A Blueprint for Change: The Anesthesia Audit
By Tim Adams, M.D., President and Chief Medical Officer
As the healthcare industry continues to undergo a massive upheaval of its existing payment models and reimbursement structures, physicians and hospital leaders alike are faced with the daunting challenge of meeting new standards and adapting to significant changes.
The road hasn’t been easy: According to The Cecil G. Sheps Center for Health Services Research at University of North Carolina (UNC), 76 hospitals have closed since 2010, with the number of closures increasing each year. In addition, the National Rural Health Association has identified more than 280 rural hospitals across the United States in danger of closing their doors in the coming years. Not only would these closures leave thousands unemployed, but they would put certain patient populations in a vulnerable position with no inpatient health facility nearby.
One significant revenue stream hospitals can optimize is the OR, which can generate up to 70 percent of a hospital’s revenue, according to HealthLeaders Media. This places the anesthesia department in a prime position to bolster a health system’s financial stability and future growth.
Unfortunately, many anesthesia departments in hospitals nationwide are failing to meet the needs of their health system. This has led to a significant increase in the number of hospital administrators seeking to change anesthesia providers. According to a recent study by Enhance Healthcare Consulting, more than half of the hospitals surveyed were seeking an alternative to their current anesthesia provider, citing inadequate service, high subsidy rates and a lack of leadership.
To best assess the current performance of the anesthesia department and whether or not a change is necessary, hospital administrators can conduct an audit of the current clinical, business and political realities within their organization.
The coordination of clinical staff and resources is a critical part of the anesthesia department’s role and the overall success of the hospital. The leaders of the anesthesia department must be able to appropriately allocate their resources and properly manage their clinical staff members to meet patient needs.
Furthermore, the leaders of the anesthesia department and their team must be customer service-focused and engaged in an active partnership with the hospital managers to solve problems and improve performance. If the anesthesia department fails to meet these requirements, a change may be in order for the well-being of the hospital.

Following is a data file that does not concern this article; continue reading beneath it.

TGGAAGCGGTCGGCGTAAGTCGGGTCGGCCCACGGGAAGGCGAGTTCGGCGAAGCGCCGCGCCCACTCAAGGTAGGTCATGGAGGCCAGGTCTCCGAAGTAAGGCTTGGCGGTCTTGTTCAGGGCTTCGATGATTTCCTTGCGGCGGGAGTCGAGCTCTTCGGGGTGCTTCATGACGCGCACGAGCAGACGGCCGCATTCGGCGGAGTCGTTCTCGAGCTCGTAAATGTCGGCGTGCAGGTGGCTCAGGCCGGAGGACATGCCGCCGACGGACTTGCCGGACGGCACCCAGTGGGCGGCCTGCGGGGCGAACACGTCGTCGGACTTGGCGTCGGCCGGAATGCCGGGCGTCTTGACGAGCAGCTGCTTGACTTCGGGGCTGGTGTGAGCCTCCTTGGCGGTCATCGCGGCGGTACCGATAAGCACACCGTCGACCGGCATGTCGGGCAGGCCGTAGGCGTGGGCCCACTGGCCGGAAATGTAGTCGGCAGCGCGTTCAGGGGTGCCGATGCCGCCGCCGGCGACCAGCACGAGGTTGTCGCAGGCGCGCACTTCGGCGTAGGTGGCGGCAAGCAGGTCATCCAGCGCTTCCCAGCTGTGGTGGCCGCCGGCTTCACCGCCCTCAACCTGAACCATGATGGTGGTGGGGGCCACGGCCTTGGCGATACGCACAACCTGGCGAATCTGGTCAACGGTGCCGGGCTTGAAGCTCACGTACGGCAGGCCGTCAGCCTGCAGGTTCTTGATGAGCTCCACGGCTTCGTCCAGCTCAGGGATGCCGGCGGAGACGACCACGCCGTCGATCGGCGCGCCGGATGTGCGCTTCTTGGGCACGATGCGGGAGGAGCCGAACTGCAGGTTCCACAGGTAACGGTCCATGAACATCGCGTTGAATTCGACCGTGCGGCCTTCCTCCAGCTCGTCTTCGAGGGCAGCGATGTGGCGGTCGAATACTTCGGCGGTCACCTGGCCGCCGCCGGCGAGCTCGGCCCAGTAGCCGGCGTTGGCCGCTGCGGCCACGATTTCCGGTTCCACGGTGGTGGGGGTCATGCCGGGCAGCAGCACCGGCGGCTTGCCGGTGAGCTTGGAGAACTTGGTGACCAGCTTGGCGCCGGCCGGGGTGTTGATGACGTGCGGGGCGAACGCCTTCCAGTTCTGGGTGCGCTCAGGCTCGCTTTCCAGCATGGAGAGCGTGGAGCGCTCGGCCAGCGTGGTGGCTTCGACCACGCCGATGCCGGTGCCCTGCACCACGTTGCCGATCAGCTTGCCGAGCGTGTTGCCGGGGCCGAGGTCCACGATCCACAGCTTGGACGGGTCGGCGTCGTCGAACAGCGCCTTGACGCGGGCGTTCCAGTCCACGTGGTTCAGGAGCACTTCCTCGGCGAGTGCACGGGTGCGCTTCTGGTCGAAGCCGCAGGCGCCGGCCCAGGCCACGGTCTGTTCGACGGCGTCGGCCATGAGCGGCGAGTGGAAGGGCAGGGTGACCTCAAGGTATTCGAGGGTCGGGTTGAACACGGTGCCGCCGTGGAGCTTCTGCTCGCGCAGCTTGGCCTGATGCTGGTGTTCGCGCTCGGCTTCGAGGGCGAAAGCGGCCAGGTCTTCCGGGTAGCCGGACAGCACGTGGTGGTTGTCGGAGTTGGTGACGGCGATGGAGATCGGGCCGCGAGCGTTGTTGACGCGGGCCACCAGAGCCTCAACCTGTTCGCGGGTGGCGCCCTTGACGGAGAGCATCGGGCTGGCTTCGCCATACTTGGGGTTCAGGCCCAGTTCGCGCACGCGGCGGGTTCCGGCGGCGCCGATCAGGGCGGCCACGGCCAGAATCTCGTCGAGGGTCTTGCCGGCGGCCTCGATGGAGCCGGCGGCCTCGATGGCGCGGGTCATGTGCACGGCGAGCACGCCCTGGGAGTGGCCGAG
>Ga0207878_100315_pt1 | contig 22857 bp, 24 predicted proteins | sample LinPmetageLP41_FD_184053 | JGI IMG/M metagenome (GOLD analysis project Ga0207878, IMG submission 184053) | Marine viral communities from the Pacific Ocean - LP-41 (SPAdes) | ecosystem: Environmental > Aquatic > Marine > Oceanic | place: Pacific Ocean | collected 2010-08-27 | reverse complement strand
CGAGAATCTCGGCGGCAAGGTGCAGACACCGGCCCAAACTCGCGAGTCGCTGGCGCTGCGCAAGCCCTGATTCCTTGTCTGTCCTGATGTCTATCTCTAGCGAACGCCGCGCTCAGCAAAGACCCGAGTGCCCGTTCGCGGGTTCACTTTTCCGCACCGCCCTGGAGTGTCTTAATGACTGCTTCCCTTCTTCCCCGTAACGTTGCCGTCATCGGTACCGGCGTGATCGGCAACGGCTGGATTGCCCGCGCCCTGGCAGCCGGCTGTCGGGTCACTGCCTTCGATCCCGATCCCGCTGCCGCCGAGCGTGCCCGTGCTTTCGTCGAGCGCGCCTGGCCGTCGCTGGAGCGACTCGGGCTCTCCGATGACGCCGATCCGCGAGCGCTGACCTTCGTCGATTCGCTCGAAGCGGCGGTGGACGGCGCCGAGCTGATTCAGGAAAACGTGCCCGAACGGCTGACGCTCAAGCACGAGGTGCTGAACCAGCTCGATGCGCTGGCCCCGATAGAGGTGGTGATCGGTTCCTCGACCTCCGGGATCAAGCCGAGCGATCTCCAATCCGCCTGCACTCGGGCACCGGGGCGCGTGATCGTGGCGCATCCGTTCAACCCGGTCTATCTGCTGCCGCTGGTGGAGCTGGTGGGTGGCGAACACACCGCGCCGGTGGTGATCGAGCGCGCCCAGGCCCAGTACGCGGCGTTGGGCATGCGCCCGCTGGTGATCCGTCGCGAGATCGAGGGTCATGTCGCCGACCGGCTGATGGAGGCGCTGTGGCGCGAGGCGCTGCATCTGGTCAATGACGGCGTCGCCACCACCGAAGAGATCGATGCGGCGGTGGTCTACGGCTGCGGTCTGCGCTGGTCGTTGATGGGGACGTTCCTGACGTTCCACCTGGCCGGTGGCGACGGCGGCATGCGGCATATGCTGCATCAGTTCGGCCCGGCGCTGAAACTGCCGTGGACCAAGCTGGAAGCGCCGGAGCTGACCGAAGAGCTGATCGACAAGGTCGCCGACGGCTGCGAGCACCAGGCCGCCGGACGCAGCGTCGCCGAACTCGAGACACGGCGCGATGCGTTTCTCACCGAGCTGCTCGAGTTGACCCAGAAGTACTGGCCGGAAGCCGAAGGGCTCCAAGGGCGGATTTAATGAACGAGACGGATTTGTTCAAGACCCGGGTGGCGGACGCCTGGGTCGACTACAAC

In today’s rapidly changing landscape, the anesthesia department must serve its hospital and patients proactively, demonstrating quality and efficient leadership that generates improved outcomes.
Along with ensuring the anesthesia department fulfills the basic staffing needs and scheduling requirements, hospital leaders should re-evaluate the subsidy rate to ensure it accurately reflects the cost of labor and services provided. 70 percent of hospitals pay their anesthesia department a subsidy of up to $3 million annually, according to a survey by the American Society of Anesthesiologists (ASA). However, in an increasingly competitive market, hospital leaders should determine whether the amount paid is appropriate and fair for both sides of the transaction. In addition, administrators should track the rate of same-day cancellations of surgery and the reasons behind delayed start times or rescheduled procedures. If any of these metrics reflect poorly on the integrity or punctuality of the current anesthesia provider, hospital executives may want to switch to a more reliable partner.
The political reality is the third crucial area for hospital leaders to examine. Because of the nature of their work, surgeons and anesthesiologists can have deeply entrenched relationships that keep both parties satisfied. Hospital leaders must walk a fine line to avoid disrupting surgeon satisfaction but also to ensure both hospital and patient needs are being met.
On the other hand, surgeons and/or patients may already be dissatisfied with the current anesthesia provider, and may support an alternative to improve care and overall service. Hospital leaders must be aware of the political climate of their organization to understand the relationships that may be affected should they choose to maintain their current anesthesia provider or make a change.
To learn more about how to accurately assess a current anesthesia provider’s performance, please contact us at info@EpixAnesthesia.com.